The result is that record-low interest rates that have fueled economic growth, cheered the stock market, shrunk mortgage rates but punished savers are headed up.
Suddenly, long-term borrowing rates, though still historically low, are rising. And once the Fed starts scaling back its bond purchases, those trends could accelerate.
Here’s how higher rates will affect consumers, businesses, investors and other players.
CONSUMERS: The main impact on consumers will likely be higher mortgage rates. Rates on auto loans, student loans and credit cards probably won’t rise much soon. They’re more closely tied to the short-term rate the Fed controls. That rate isn’t expected to rise before 2015.
The average rate on a 30-year mortgage jumped from a record low of 3.31 percent in November to 3.98 percent last week, according to mortgage giant Freddie Mac. That’s the highest point in more than a year.
Higher loan rates would allow banks to make more from mortgage lending and could lead them to lend more freely.
“The irony is that higher rates are likely to mean more people can get mortgages,” said Joseph LaVorgna, chief U.S. economist at Deutsche Bank.
SAVERS: Savers aren’t likely to enjoy much benefit soon. Banks already have plenty of deposits and don’t need to boost rates on CDs or bank accounts to attract more cash, said Greg McBride, a senior financial analyst at Bankrate.com.
BOND INVESTORS: As rates rise, bond investors can lose principal as the value of their existing bonds declines. Investors in bond funds, especially those with long-term holdings, are most at risk. The Pimco Total Return fund, the world’s largest mutual fund with $285 billion in assets, has lost 3.3 percent in the past month.
Marilyn Cohen, president of Envision Capital, fears that baby boomers will pull out of bond funds as fast as they rushed into them. If so, that could send bond yields rising further in a cycle of selling spurring more selling.
HOMEBUILDERS: Higher mortgage rates could lower demand for new homes. The stocks of leading builders like Toll Brothers, Lennar and D.R. Horton all plunged Thursday far more than the stock market as a whole.
But many builders say they remain optimistic. They say higher rates will encourage potential buyers to get into the market before rates rise further.
SMALL BUSINESSES: Higher rates could further depress loan demand at many small businesses, at least in the short run. But higher rates can also benefit small business because they signal that the economy is strengthening. Once companies make more money because they have more customers, they’re more inclined to expand or buy equipment, even though financing is costlier.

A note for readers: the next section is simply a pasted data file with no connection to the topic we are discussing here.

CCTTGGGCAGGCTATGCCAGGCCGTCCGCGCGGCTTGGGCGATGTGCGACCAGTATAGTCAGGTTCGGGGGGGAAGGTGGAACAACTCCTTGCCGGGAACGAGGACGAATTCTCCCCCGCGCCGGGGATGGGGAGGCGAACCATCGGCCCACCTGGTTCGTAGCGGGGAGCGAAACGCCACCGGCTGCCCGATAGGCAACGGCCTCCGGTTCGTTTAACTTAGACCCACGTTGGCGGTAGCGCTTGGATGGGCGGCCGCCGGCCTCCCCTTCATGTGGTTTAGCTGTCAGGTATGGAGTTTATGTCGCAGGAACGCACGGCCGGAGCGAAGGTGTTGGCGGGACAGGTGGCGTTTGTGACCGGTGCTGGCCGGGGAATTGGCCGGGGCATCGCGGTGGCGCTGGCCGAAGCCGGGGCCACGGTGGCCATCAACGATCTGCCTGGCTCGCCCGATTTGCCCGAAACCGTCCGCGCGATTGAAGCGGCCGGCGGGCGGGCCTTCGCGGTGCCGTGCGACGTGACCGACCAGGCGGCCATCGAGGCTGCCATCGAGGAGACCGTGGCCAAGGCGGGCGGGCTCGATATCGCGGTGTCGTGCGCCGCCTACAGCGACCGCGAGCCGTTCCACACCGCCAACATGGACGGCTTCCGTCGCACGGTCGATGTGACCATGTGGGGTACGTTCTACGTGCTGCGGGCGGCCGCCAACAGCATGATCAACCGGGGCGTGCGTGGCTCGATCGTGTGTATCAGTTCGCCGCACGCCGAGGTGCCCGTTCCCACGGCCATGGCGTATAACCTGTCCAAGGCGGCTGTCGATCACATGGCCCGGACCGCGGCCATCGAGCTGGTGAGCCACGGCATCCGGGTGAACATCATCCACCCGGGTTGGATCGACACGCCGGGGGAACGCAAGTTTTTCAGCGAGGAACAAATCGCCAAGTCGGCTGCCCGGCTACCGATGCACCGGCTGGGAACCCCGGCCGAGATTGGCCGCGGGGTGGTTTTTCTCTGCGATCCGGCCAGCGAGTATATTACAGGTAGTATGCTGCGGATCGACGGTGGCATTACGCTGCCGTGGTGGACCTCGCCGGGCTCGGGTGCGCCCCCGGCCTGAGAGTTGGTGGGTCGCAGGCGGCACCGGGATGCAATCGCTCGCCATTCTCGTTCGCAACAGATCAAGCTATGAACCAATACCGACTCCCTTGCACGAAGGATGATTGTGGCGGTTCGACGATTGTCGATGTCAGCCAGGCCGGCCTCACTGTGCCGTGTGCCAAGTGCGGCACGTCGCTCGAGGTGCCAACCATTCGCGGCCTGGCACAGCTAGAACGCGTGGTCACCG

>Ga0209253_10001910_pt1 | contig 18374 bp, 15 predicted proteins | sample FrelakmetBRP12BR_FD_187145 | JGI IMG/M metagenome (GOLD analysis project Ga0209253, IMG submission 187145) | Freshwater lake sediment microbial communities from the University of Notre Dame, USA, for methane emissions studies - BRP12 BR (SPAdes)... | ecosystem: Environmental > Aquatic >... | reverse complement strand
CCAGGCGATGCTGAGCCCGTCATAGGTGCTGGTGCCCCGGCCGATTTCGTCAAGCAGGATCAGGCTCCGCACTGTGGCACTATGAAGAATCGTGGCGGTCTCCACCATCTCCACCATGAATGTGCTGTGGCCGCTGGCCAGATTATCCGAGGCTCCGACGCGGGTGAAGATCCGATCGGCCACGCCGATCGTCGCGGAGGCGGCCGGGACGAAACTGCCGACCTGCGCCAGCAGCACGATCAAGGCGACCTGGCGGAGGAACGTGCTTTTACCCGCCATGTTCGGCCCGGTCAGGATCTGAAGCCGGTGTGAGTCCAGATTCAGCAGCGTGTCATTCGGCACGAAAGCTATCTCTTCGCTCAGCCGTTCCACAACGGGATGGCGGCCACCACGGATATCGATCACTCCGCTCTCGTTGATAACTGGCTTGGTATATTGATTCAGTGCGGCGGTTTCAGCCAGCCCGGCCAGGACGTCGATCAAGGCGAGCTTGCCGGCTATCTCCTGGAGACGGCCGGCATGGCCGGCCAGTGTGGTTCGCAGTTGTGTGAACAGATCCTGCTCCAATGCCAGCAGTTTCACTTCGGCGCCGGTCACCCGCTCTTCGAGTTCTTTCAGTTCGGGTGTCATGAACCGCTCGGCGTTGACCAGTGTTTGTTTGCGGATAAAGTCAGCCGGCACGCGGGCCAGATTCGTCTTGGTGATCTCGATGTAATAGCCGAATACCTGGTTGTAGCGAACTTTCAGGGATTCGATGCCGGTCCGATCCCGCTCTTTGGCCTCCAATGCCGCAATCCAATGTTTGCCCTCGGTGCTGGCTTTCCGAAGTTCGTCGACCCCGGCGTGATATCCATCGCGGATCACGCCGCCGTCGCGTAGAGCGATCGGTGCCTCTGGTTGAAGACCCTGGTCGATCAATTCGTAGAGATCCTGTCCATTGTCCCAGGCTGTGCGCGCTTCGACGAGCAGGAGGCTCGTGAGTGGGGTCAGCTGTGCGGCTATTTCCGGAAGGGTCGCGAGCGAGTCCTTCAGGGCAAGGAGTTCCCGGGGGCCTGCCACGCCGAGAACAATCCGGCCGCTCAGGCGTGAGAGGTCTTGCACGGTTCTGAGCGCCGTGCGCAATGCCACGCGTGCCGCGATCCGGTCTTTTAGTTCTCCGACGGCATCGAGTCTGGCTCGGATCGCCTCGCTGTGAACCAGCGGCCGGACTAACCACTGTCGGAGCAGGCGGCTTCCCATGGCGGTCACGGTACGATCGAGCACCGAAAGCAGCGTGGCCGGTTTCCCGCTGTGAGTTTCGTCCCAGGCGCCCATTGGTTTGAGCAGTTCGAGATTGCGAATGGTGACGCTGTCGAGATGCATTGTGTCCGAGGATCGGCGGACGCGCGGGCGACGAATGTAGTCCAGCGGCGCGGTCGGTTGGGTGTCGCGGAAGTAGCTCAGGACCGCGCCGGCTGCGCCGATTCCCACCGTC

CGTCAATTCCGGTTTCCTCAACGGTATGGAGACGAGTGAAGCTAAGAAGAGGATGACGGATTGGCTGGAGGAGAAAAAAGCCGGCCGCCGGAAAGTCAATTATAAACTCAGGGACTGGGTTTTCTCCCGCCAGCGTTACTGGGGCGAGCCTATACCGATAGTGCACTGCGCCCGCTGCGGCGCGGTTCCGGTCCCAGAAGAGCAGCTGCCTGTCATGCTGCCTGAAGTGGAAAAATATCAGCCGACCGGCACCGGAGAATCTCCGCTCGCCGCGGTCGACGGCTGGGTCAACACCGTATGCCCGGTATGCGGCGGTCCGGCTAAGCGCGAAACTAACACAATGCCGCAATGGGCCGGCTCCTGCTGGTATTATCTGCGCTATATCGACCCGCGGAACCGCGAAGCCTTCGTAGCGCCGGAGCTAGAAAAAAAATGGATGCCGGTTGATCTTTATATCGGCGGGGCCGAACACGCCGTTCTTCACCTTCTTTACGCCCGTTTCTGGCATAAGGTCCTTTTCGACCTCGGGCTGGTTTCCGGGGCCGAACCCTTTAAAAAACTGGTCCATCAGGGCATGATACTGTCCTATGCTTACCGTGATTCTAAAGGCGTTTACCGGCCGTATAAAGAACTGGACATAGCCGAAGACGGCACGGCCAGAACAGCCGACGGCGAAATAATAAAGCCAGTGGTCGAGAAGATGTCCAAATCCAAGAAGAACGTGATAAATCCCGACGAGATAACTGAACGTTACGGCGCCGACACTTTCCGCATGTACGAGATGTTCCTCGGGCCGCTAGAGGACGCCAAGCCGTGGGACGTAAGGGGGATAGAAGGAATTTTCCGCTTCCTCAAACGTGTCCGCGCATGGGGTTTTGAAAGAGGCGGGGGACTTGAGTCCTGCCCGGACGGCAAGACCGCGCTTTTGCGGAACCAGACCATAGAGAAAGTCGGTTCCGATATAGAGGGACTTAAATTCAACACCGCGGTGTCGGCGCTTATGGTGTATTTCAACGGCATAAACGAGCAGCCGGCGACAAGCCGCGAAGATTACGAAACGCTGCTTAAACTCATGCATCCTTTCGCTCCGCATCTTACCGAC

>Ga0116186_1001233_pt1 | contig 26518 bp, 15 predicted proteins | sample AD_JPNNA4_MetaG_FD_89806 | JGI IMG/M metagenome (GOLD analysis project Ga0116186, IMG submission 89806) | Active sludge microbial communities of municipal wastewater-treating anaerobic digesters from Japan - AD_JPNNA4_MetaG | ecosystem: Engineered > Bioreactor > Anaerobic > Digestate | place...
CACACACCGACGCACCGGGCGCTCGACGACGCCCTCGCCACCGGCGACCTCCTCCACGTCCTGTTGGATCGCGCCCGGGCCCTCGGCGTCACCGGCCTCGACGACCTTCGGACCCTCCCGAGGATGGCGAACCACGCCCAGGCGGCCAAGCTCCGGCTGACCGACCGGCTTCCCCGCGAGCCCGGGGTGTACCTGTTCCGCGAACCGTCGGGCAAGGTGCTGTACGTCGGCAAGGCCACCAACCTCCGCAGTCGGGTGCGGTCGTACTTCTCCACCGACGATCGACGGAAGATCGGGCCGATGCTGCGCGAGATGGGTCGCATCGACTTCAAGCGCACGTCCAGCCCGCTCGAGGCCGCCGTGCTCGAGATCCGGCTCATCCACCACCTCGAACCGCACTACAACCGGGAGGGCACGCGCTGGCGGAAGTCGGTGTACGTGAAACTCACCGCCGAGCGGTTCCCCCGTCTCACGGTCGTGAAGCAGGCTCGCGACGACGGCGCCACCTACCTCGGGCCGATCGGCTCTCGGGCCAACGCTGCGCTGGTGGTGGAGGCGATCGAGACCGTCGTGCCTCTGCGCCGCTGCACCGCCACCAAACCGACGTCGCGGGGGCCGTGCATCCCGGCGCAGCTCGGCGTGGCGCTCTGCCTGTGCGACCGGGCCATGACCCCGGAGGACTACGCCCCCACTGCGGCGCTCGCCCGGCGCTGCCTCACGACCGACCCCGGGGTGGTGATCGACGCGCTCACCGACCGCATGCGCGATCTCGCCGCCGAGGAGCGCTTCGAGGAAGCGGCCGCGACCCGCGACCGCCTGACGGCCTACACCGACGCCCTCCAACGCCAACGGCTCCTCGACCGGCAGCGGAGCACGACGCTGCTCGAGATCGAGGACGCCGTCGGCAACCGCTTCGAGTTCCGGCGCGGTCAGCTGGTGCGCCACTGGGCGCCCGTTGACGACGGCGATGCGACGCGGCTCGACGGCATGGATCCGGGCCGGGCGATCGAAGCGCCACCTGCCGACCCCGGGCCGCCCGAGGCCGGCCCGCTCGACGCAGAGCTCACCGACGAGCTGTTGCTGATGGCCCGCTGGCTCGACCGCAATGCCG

BIG BUSINESSES: Large U.S. companies have sold more than $4 trillion in bonds to investors in the past 2½ years, according to Dealogic, a research firm. As rates began rising last month, new sales slowed. Companies with top credit ratings sold only $9.5 billion in bonds last week.
Still, companies have been collecting record profits. That means they should still be able to expand their businesses and hire more, even if borrowing costs rise.
PENSION FUNDS: Rising rates are a relief for companies with employee pensions. Accounting rules require them to use bond rates to determine how much money to set aside so they’ll be able to pay retiree benefits in the future.
When rates are low, rules require companies to set aside more money because their bond holdings produce little interest. Conversely, higher rates help: Companies can earn more on their bonds, so they don’t have to invest as much.
A small increase in rates can produce big savings. The Pension Benefit Guaranty Corporation, a government agency that takes over troubled company pensions, must pay $110 billion in future benefits. It estimates that a 1 percentage point rise in rates would reduce the amount it needs to invest today by 10 percent, or $11 billion.
GOVERNMENT DEFICIT: The federal government — the nation’s biggest borrower, with a $17 trillion debt — might have the most to lose from higher rates. The super-low rates of the past few years have given the government a break at a time when the annual deficit was soaring.
After four years of $1 trillion-plus deficits, the nonpartisan Congressional Budget Office has forecast that the deficit will shrink to $642 billion this year. That would be down from $1.09 trillion in the 2012 budget year.
The CBO factored higher rates into its forecasts. But some economists say it might not have anticipated how high rates might go. The 10-year Treasury averaged 1.8 percent last year. The CBO expects it to average 2.1 percent this year, 2.7 percent in 2014 and keep rising to 4 percent by 2018.
Sung Won Sohn, an economics professor at the Martin Smith School of Business at California State University, said those projections now look low. Still, Sohn said other trends could offset the rate rise.
“On balance, a stronger economy generating more tax revenue will be far more beneficial than the higher cost of debt,” he said.
Last year, the government paid $220 billion in payments on the publicly held part of its debt. The CBO thinks that figure will be only slightly higher this year but will more than double by 2018.